Despite the fact that it was the new radiator intakes that caught the attention of the McLaren upgrade in Singapore, this was probably not the most significant aerodynamic change in the MCL36. Formula One technical expert Mark Hughes takes a closer look at McLaren’s changes in Singapore, with illustrations by Giorgio Piola.
McLaren is striving to give the car more consistent aerodynamic performance at all the different rear-riding heights the car will see, to give a more consistent balance across the cornering speed range.
The rear ride height of a car lowers the faster the cornering gets, as aerodynamic forces compress the car’s suspension. In slow-speed turns, as the rear ride height increases, this can cause the airflow to separate because that air is no longer moving so fast and is therefore less powerful in flow patterns.
Teams strive to maintain as consistent a vehicle’s balance between high and low speed as possible to create the largest operating window possible. The wider this balance window between the front and rear of the vehicle across the speed range, the more overall downforce can usually be created. Maintaining good airflow across the bottom of the rear chassis at low speeds is critical to this.
When designing the different surfaces of a vehicle that define this airflow, it may be worth losing some high-speed downforce if that allows for a more consistent flow pattern and is less likely to stall through the undercarriage at lower speeds.
That’s something James Key, McLaren’s chief technical officer in Singapore, hinted at. “You can’t see it, but there’s a lot of detail that’s starting to develop in the basement now. A lot of surfaces and things that don’t make sense when you just think about the real basics of Earth Effect, but actually make the differences. The parts you can’t actually see are Some of the most effective parts.”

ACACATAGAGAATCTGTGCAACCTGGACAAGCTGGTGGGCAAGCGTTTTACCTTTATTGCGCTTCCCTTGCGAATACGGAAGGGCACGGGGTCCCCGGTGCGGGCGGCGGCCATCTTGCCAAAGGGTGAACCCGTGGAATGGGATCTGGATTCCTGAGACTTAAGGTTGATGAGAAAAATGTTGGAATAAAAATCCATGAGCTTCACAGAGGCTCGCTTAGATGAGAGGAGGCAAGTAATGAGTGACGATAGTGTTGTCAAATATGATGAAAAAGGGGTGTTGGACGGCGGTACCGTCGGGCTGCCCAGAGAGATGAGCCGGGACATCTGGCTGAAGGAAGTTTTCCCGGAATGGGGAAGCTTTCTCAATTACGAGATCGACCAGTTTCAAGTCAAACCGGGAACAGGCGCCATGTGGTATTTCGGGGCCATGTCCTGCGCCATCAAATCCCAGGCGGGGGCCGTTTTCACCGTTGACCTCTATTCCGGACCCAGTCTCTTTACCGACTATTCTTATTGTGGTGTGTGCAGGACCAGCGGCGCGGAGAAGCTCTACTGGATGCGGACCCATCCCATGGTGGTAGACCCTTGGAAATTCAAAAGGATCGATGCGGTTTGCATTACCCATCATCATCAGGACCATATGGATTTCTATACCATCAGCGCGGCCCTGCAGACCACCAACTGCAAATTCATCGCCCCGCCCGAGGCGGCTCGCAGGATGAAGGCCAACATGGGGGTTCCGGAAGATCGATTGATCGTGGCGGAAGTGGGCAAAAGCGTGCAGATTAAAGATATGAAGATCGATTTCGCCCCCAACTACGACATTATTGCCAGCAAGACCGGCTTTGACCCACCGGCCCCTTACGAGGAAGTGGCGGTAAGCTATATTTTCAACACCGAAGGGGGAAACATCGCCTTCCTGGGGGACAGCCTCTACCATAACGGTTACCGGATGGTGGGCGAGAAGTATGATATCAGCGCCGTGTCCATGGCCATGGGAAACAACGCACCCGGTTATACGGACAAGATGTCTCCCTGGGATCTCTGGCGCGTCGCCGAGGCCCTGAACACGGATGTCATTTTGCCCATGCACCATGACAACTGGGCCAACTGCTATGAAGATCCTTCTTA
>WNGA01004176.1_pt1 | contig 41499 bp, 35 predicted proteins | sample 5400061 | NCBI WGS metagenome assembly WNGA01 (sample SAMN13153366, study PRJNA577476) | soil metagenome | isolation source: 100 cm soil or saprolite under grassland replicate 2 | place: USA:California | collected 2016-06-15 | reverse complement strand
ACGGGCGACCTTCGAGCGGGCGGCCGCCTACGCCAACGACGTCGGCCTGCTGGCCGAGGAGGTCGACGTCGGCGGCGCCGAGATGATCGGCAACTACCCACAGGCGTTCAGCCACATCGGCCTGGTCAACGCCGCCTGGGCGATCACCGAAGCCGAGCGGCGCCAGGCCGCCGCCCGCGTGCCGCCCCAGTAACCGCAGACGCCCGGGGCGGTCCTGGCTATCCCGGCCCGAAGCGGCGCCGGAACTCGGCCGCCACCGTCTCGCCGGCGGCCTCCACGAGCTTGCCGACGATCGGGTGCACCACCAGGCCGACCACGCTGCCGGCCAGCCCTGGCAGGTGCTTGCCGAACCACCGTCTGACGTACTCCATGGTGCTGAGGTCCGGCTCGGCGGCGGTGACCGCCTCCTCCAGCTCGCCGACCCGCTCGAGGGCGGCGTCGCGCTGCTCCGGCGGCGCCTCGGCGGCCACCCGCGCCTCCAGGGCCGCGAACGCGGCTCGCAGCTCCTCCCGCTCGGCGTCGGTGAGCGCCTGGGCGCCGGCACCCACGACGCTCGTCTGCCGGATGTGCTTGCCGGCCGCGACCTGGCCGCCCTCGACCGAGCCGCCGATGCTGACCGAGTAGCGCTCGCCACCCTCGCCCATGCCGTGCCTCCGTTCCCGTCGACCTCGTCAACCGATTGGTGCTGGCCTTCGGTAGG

Regarding the basics of ground-effect references cited in the main references, the greater the air pressure difference between the lower floor (low pressure) and the upper surface of the vehicle (high pressure) generated by the venturi tunnels into the floor, the more downforce is created. But the larger and more powerful these tunnels are at creating low pressure, the more likely they are to stop at low speeds.
This is where the lower floor needs the most help from the upper body surfaces to keep the pressure difference strong at greater riding heights encountered at lower speeds. So it’s possible that what Key describes as changes that “don’t seem to make sense” actually increased performance.
The eye-catching changes to the radiator intakes — along with changes to the front floor flange, inlet intake vanes and floor edges — are just part of feeding the powerful upper body that helps the underfloor in the rear corners of the car.
“This bundle has had a lot of mechanical changes under the skin to allow some shapes to develop,” says Key. This may be a reference to the angle of the radiators behind their new inlets. The structure that forms the top of the entrance has been scaled back (forming the “shelf” at the bottom of the entrance, which remains in place).
This rear scrubbing allows for a deeper angle than the downward slope of the entire sideboard and this slope is a powerful part of the accelerating airflow that feeds the rear corners of the car to form the pressure difference between the lower and upper surfaces there. Tilting the radiators more sharply will allow the upper intake to be reduced backwards.
Changes to the front edge of the floor, tunnel vanes and floor edges are consistent with the enhanced force of this airflow to the rear corners of the car, possibly even at the expense of the amount of air used to feed under the body. Only a large volume of air is available, and aerodynamics are constantly looking for the most effective split between feeding the lower and upper body surfaces.
The pressure difference created by these two flows is what creates the downforce, but that difference varies with vehicle speed and rear ride height.
Lap time trumps everything in deciding where that compromise lies and McLaren is polishing that compromise. It offers clues to F1’s future design direction as other teams begin to understand why Red Bull and Ferrari are so effective.
“This upgrade is a logical step,” Key continues. “It follows what we did in modernizing France but there are some conceptual changes to it as well, which are very different. This is the first step towards a new concept.”
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